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THE PRINCIPLES INVOLVED IN THE CONSTRUCTION

OF THE TELESCOPE.

By THOMAS NOLAN, B. S.

Written for VAN NOSTRAND'S ENGINEERING MAGAZINE.

THE

INVOLVED IN

I The Telescope is certainly one of the my purpose in this dissertation to enter noblest monuments of human genius, into the discussion of the question as to and its invention will always be con- who was the inventor of the first “opticksidered as among the most remarkable tube," or to describe minutely and hisin the whole circle of human knowledge. torically all the several successive It is a work, in which, by following un- changes and improvements which it has consciously the plan of nature in the undergone in the hands of different formation of the eye, we have come the philosophers ; but rather, to examine the nearest to the construction of a new theory of those forms of refracting and organ of sense, and by means of which, reflecting telescopes which have been of we have extended our views and re- more general application. searches far beyond the limits of our own globe-that sphere which nature

OPTICAL PRINCIPLES seemed to have designed for our in

THE CONSTRUCTION OF THE TELESCOPE. quiries. Enabling us to penetrate into A telescope, in general, consists of a the immensity of space, and to become, tube containing a system of glass lenses, as it were, familiar with other worlds or a speculum in combination with such placed at almost immeasurable distances lenses; and is used to render distant obfrom us, the telescope has revealed an jects more clearly visible; (1) by enlarginfinitude of celestial bodies, whose ex- ing their apparent angular dimensions, istence must forever have remained un- and (2) by introducing into the eye a known to us, but for its invention. Its superior quantity of their light. history, like that of every complicated Those constructed with glass lenses instrument, has been a history of im- only, are called dioptric or refracting, provements. The question of the origin and the others catoptric or reflecting telof the invention, although abundantly escopes. In the efracting telescope, inquired into, has never met with a satis- rays of light coming from the object are factory answer; and the question-who made to converge by a convex lens, and, made the first telescope ? will probably if not intercepted, form an image at its never be conclusively settled. For the focus. In the reflecting telescope, the invention, in its original form, we are image is formed by the reflection of the indebted to accident, or to the trials of rays which impinge upon upon the conmen who had little knowledge of the cave surface of a speculum. principles of the science upon which We will first consider, they were conferring so great a favor.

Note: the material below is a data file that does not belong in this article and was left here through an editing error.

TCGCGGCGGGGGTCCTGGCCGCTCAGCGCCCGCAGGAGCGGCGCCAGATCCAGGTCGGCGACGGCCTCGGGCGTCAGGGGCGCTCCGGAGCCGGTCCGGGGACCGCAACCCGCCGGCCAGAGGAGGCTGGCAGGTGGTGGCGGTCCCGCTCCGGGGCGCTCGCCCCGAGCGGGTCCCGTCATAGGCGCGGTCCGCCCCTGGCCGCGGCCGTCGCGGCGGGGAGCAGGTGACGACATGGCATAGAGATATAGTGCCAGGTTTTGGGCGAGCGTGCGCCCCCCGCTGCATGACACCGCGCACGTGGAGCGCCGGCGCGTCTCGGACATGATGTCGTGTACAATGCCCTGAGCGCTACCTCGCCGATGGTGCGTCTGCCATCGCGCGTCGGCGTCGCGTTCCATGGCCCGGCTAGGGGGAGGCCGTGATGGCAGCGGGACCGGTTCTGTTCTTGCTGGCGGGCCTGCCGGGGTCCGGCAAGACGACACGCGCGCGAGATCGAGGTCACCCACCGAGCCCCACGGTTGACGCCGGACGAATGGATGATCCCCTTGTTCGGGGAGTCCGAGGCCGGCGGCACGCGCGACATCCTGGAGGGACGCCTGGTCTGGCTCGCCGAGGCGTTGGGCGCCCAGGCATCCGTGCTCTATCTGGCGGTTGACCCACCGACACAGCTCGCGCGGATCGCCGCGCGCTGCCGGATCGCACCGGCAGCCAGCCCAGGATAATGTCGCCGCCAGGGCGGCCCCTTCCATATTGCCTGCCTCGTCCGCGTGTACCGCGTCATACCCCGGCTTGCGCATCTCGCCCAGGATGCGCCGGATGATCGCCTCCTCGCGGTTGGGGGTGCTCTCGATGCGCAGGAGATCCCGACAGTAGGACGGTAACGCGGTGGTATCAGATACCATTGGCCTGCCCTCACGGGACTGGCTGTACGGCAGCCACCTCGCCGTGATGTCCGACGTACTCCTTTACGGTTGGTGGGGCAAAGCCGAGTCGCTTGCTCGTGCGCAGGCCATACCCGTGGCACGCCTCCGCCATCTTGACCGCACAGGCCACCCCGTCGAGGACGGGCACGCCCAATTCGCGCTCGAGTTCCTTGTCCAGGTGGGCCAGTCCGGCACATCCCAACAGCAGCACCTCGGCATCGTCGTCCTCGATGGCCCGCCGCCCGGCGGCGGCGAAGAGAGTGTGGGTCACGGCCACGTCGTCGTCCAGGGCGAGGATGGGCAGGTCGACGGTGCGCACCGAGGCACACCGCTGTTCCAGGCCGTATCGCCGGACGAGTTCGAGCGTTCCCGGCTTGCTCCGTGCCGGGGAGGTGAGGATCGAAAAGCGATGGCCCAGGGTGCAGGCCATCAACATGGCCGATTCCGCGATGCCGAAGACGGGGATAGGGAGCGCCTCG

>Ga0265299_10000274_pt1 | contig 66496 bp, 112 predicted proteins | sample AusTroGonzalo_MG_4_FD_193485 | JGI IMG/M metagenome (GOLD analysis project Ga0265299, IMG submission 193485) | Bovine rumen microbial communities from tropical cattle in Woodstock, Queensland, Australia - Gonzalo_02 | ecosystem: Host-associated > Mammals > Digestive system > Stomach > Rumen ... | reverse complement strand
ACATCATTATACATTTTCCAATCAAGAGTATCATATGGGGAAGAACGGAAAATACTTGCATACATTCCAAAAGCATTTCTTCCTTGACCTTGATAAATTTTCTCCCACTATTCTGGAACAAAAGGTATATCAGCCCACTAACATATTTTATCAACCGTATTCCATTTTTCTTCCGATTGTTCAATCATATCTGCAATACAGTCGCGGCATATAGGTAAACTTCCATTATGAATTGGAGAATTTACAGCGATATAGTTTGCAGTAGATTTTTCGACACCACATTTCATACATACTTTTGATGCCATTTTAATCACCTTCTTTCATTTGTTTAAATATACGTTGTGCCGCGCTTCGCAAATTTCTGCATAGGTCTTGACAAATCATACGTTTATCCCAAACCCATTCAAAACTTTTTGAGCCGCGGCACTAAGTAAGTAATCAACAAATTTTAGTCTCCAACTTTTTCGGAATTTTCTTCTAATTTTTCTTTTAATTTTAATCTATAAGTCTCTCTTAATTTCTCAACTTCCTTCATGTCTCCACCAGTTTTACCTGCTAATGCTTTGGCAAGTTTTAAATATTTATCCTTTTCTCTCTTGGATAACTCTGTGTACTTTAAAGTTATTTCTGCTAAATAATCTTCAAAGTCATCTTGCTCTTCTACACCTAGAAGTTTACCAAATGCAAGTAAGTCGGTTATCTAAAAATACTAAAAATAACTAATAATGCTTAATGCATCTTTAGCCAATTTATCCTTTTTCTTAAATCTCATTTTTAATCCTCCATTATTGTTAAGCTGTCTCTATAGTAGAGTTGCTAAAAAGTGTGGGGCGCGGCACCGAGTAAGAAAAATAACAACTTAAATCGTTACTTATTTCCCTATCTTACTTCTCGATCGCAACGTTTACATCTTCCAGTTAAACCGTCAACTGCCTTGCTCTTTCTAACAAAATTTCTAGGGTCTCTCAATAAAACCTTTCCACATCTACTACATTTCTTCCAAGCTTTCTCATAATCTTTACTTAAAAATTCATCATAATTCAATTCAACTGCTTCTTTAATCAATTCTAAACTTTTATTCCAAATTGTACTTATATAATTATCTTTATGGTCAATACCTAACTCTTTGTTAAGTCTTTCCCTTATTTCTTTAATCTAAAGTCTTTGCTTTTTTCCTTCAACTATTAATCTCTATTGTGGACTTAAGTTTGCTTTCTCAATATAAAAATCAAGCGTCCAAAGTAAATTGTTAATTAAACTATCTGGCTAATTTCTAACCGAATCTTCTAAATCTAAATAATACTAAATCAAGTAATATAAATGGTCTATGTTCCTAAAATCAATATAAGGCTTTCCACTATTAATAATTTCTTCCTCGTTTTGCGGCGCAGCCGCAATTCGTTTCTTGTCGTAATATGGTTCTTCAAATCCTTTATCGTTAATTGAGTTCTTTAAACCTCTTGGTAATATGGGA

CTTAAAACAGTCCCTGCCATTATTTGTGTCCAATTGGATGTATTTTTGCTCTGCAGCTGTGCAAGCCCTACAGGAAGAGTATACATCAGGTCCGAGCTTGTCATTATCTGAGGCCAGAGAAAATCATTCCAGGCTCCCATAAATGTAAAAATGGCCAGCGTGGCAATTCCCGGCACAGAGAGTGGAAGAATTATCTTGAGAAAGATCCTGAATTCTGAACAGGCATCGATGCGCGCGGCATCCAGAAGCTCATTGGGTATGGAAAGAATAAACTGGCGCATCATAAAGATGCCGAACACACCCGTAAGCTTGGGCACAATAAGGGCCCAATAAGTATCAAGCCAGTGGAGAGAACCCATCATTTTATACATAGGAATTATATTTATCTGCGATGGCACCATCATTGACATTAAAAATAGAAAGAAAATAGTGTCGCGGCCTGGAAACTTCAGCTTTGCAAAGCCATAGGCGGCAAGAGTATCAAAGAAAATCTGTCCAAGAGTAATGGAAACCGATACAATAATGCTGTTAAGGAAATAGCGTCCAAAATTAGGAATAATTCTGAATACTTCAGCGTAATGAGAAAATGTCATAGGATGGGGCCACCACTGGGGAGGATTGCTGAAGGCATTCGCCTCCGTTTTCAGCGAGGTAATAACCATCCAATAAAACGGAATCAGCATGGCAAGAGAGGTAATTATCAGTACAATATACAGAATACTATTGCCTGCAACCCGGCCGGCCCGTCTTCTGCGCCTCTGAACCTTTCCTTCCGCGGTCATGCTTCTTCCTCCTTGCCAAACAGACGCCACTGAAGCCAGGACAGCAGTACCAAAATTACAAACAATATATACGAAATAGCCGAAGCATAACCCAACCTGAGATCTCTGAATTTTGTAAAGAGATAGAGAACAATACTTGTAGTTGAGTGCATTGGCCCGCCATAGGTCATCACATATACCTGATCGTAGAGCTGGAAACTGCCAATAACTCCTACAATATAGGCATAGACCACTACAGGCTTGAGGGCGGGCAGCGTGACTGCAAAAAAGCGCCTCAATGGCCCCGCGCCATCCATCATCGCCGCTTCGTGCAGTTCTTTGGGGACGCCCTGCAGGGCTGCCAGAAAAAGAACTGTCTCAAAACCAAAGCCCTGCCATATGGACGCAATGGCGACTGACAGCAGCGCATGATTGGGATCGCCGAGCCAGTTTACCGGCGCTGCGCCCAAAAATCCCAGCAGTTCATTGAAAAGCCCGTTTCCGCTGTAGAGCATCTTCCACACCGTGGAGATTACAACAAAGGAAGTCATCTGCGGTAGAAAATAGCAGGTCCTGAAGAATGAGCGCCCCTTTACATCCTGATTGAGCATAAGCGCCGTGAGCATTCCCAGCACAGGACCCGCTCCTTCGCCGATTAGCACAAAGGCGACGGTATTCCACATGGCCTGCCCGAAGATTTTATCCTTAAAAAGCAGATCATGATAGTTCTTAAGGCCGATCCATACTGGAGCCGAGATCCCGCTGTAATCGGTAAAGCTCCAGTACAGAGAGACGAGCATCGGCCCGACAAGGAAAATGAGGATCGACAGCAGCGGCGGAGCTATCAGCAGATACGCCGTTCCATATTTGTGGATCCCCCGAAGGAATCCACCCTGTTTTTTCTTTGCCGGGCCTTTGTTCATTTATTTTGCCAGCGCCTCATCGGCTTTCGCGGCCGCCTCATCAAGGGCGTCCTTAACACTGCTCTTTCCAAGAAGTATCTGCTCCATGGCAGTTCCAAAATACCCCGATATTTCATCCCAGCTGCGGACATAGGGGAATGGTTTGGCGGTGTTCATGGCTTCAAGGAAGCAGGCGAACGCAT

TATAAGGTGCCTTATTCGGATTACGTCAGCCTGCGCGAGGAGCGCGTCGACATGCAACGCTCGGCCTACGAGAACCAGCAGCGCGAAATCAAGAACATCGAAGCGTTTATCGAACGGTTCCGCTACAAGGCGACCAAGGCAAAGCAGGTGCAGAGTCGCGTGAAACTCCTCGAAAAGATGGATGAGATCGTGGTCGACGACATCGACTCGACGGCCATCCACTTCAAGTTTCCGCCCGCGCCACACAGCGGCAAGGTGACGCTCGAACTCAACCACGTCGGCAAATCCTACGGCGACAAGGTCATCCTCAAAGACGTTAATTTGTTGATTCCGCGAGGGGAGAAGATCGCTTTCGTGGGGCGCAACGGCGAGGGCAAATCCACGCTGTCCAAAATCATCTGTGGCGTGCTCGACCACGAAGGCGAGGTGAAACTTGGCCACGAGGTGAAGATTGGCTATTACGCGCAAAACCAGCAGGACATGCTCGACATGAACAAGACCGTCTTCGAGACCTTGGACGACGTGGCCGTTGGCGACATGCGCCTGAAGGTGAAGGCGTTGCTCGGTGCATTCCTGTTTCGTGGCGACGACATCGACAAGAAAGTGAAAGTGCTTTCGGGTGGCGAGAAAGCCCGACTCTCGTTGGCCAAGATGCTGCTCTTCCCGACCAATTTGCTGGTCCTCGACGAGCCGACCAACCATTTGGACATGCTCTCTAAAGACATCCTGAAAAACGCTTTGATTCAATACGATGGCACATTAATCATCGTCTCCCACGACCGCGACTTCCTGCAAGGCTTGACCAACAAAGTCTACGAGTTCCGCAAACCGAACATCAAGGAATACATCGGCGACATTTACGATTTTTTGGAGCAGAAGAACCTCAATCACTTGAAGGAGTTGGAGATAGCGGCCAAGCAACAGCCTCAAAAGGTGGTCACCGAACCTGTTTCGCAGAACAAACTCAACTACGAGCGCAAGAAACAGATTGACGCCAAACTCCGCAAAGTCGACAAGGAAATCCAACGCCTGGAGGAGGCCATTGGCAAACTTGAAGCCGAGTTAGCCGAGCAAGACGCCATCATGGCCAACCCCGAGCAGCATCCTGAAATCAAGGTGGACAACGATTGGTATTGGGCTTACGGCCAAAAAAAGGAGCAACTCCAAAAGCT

I. THE SIMPLE REFRACTING TELESCOPE. Not a single thing, but a combination of things, the telescope in its earliest forms In exhibiting the principles on which was a simple combination of certain the refracting telescope is constructed, kinds of convex and concave lenses, we must first explain the formation of known and used as spectacles many the image of an object at the focus of a years before; and whether the credit of lens. the invention should be given to Metius, When a convex lens is placed before Lipperhey, Jansen, Baptista Porta, Gali- an object, an image of the latter is leo, or to others whose names are un- formed at a certain distance behind or known, it is a most difficult and invidi- before the refracting surface, whose mag.